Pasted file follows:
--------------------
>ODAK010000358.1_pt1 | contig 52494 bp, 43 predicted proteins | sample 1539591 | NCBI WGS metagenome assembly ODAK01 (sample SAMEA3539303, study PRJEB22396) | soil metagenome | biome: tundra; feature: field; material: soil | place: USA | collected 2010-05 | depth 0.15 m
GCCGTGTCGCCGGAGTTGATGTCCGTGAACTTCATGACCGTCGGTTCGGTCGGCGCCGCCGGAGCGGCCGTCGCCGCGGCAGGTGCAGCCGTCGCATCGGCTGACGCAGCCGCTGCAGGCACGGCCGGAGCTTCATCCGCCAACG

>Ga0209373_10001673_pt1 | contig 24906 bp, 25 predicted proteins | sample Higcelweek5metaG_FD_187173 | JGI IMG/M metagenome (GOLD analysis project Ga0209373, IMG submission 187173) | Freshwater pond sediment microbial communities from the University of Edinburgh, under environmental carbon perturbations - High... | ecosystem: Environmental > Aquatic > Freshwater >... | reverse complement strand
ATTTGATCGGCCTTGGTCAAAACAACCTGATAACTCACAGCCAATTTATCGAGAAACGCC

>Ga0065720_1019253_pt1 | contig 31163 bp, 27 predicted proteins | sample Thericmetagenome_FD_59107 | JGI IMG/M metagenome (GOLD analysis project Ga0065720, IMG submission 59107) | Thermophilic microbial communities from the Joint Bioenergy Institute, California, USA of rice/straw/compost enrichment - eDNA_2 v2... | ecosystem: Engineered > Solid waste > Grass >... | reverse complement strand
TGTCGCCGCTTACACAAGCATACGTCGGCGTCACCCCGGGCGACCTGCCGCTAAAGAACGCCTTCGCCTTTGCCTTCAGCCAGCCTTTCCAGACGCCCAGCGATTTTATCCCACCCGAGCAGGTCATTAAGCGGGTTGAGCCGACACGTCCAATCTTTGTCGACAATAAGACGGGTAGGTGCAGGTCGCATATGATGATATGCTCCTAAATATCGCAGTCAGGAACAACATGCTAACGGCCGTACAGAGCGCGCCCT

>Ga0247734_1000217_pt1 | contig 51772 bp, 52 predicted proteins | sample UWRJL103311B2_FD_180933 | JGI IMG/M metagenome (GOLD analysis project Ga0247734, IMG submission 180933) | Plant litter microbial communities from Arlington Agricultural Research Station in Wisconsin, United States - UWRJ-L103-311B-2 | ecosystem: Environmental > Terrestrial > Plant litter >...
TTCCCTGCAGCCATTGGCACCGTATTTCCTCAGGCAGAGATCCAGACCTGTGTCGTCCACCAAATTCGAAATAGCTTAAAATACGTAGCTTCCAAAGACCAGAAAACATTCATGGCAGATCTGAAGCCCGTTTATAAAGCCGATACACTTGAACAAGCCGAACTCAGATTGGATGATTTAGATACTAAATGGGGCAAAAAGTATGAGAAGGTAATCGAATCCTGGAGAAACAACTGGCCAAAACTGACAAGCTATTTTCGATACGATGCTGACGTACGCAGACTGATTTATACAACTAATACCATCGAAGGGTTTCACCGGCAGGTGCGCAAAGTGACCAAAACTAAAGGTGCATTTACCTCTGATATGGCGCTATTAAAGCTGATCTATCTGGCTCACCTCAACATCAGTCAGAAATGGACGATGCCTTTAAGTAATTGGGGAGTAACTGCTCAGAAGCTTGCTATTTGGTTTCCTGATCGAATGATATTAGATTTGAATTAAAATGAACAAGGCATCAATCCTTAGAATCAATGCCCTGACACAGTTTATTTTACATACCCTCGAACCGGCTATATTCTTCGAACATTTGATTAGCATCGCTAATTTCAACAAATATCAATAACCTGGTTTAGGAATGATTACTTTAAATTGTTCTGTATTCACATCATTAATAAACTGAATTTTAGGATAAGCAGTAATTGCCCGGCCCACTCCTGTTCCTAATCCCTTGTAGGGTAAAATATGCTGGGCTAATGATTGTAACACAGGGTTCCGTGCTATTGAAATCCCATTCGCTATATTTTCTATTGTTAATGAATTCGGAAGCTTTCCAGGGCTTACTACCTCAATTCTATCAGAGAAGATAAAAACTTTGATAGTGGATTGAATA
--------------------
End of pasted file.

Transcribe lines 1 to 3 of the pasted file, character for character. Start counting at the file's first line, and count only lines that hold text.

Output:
>ODAK010000358.1_pt1 | contig 52494 bp, 43 predicted proteins | sample 1539591 | NCBI WGS metagenome assembly ODAK01 (sample SAMEA3539303, study PRJEB22396) | soil metagenome | biome: tundra; feature: field; material: soil | place: USA | collected 2010-05 | depth 0.15 m
GCCGTGTCGCCGGAGTTGATGTCCGTGAACTTCATGACCGTCGGTTCGGTCGGCGCCGCCGGAGCGGCCGTCGCCGCGGCAGGTGCAGCCGTCGCATCGGCTGACGCAGCCGCTGCAGGCACGGCCGGAGCTTCATCCGCCAACG

>Ga0209373_10001673_pt1 | contig 24906 bp, 25 predicted proteins | sample Higcelweek5metaG_FD_187173 | JGI IMG/M metagenome (GOLD analysis project Ga0209373, IMG submission 187173) | Freshwater pond sediment microbial communities from the University of Edinburgh, under environmental carbon perturbations - High... | ecosystem: Environmental > Aquatic > Freshwater >... | reverse complement strand